« Randy Barnett on the Declaration of Independence
Michael Ramsey
| Main | Sai Prakash and John Yoo on Justices Gorsuch and Thomas
Michael Ramsey »


D.C. Circuit Decision on Drones and the Political Question Doctrine
Michael Ramsey

In a recent decision, the D.C. Circuit rejected -- principally on political question grounds -- a challenge to the legality of U.S. drone strikes: Ahmed Salem Bin Ali Jaber v. United States (per Judge Janice Rogers Brown).  Here is the court's discussion of the political question analysis post-Zivotofsky:

Plaintiffs argue their reading of [the D.C. Circuit's prior decision in] El-Shifa gains support from the Supreme Court’s opinion in Zivotofsky ex rel. Zivotofsky v. Clinton, 566 U.S. 189 (2012), which held the political question did not bar judicial review of a claim attacking the constitutionality of a statute allegedly regulating the Executive. Again, Plaintiffs’ claim fails.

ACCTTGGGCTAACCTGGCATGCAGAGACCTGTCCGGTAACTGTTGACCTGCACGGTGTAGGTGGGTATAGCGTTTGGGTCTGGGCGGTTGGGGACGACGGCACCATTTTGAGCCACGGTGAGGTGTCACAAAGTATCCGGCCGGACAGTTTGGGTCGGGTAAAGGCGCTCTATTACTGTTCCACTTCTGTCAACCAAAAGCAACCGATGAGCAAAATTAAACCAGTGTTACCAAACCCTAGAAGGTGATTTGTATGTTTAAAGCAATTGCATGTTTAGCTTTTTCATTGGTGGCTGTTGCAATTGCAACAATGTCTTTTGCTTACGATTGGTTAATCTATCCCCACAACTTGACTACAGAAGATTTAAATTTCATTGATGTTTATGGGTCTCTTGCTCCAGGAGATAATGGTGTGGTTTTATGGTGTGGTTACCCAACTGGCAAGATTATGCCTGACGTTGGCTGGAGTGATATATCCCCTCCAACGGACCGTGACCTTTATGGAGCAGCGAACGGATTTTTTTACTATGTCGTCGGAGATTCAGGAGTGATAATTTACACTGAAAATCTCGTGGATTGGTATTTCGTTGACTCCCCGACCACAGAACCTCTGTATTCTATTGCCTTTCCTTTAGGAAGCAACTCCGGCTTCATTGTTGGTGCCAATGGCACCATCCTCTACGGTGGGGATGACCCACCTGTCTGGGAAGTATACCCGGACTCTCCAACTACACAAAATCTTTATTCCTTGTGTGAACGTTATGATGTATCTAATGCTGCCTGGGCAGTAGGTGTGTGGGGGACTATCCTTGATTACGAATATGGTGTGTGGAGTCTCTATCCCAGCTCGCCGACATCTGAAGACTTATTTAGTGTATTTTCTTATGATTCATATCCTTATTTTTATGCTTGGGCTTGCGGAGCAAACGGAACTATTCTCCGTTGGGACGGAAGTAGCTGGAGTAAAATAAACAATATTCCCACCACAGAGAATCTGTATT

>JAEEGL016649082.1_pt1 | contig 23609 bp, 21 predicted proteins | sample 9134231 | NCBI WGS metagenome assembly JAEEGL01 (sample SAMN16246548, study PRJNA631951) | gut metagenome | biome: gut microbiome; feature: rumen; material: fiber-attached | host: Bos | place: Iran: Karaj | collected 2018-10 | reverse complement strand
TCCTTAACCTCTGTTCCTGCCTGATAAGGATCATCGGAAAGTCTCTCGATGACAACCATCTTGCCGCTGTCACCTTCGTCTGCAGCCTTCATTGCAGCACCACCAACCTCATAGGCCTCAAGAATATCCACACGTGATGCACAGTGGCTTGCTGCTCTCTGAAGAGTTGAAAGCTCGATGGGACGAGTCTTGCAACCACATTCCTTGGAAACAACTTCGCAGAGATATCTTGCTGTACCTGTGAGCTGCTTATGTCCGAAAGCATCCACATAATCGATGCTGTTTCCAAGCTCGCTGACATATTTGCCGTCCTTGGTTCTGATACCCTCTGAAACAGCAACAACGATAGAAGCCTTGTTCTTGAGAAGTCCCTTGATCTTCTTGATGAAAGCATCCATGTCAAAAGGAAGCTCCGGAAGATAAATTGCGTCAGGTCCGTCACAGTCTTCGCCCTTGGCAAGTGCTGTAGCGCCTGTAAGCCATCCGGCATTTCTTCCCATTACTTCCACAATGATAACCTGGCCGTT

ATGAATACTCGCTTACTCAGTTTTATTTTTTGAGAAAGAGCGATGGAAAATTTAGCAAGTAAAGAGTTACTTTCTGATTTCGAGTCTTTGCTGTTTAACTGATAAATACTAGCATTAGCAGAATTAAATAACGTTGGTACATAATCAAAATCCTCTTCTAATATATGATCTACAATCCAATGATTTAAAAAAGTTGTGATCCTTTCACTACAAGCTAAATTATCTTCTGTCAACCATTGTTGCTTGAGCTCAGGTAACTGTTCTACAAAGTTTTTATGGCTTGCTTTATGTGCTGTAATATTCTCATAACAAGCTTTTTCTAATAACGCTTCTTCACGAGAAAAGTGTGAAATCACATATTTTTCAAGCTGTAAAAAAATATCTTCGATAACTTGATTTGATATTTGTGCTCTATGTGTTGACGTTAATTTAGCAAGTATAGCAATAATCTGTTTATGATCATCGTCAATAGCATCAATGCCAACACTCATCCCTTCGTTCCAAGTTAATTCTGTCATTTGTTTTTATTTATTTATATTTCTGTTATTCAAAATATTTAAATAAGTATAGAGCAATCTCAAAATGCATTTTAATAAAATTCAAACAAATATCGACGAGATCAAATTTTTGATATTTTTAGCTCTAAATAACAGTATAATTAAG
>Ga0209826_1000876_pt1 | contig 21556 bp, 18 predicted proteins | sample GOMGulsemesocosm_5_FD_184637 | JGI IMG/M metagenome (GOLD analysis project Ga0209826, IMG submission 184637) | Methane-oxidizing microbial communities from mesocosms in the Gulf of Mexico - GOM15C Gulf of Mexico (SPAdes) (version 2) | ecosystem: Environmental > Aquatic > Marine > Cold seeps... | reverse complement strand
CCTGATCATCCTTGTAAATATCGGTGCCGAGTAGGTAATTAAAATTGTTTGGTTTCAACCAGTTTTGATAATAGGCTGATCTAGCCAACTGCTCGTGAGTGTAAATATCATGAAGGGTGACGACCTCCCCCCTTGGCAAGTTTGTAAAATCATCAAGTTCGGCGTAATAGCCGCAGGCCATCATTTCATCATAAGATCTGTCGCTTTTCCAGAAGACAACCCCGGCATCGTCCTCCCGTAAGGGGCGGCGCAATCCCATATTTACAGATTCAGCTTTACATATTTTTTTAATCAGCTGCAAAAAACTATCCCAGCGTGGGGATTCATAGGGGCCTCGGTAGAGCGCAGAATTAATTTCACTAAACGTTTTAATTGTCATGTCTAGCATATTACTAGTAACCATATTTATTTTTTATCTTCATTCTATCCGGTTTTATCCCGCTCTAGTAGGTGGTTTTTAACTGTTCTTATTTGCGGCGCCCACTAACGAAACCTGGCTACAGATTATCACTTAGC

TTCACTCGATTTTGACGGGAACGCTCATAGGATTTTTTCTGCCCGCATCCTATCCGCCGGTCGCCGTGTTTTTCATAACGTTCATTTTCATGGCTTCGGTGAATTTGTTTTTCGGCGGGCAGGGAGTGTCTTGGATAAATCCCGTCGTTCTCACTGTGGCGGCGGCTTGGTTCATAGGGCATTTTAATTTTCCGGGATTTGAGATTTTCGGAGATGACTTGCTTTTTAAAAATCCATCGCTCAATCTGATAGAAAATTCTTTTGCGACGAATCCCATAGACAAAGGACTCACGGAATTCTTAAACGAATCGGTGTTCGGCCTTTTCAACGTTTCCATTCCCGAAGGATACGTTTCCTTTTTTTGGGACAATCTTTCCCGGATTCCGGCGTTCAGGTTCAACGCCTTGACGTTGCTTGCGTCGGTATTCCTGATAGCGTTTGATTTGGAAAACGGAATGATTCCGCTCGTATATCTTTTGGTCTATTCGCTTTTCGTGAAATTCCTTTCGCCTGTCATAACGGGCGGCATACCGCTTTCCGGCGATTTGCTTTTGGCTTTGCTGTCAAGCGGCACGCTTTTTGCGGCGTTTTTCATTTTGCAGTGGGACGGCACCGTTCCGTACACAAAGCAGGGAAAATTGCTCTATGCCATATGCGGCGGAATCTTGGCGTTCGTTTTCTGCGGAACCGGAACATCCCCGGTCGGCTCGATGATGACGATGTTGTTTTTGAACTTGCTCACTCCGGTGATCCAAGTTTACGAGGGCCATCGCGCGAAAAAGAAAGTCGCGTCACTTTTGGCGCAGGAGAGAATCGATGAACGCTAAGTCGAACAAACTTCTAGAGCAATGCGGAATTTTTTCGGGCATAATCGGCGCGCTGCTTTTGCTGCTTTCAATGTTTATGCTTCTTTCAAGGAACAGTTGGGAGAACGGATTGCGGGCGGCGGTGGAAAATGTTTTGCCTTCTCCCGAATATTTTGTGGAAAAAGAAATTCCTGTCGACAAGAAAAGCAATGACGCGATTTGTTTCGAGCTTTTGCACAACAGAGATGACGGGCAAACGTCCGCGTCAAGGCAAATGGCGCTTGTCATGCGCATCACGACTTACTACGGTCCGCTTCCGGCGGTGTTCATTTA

In Zivotofsky, the Court considered a statute directing the Secretary of State, upon request, to issue a registration of birth or passport to a U.S. citizen born in Jerusalem that identified the individual’s place of birth as “Jerusalem, Israel.” Id. at 193. The President’s signing statement asserted the statute, if it were construed as mandatory, would impermissibly interfere with the Executive’s foreign relations powers. Id. at 192. Consequently, the U.S. Embassy later refused Zivotofsky’s request to list his place of birth as Jerusalem, Israel and issued a passport and registration of birth listing only “Jerusalem.” Id. at 193. The Supreme Court noted “the parties [did] not dispute the interpretation” of the statute, and the question before the Court concerned whether the statute was constitutional. Id. at 196. Accordingly, the Court held the question justiciable, reasoning Zivotofsky did not “ask the courts to determine whether Jerusalem is the capital of Israel” but sought only to vindicate his statutory right to have Israel designated as his place of birth on his passport. Id. at 195.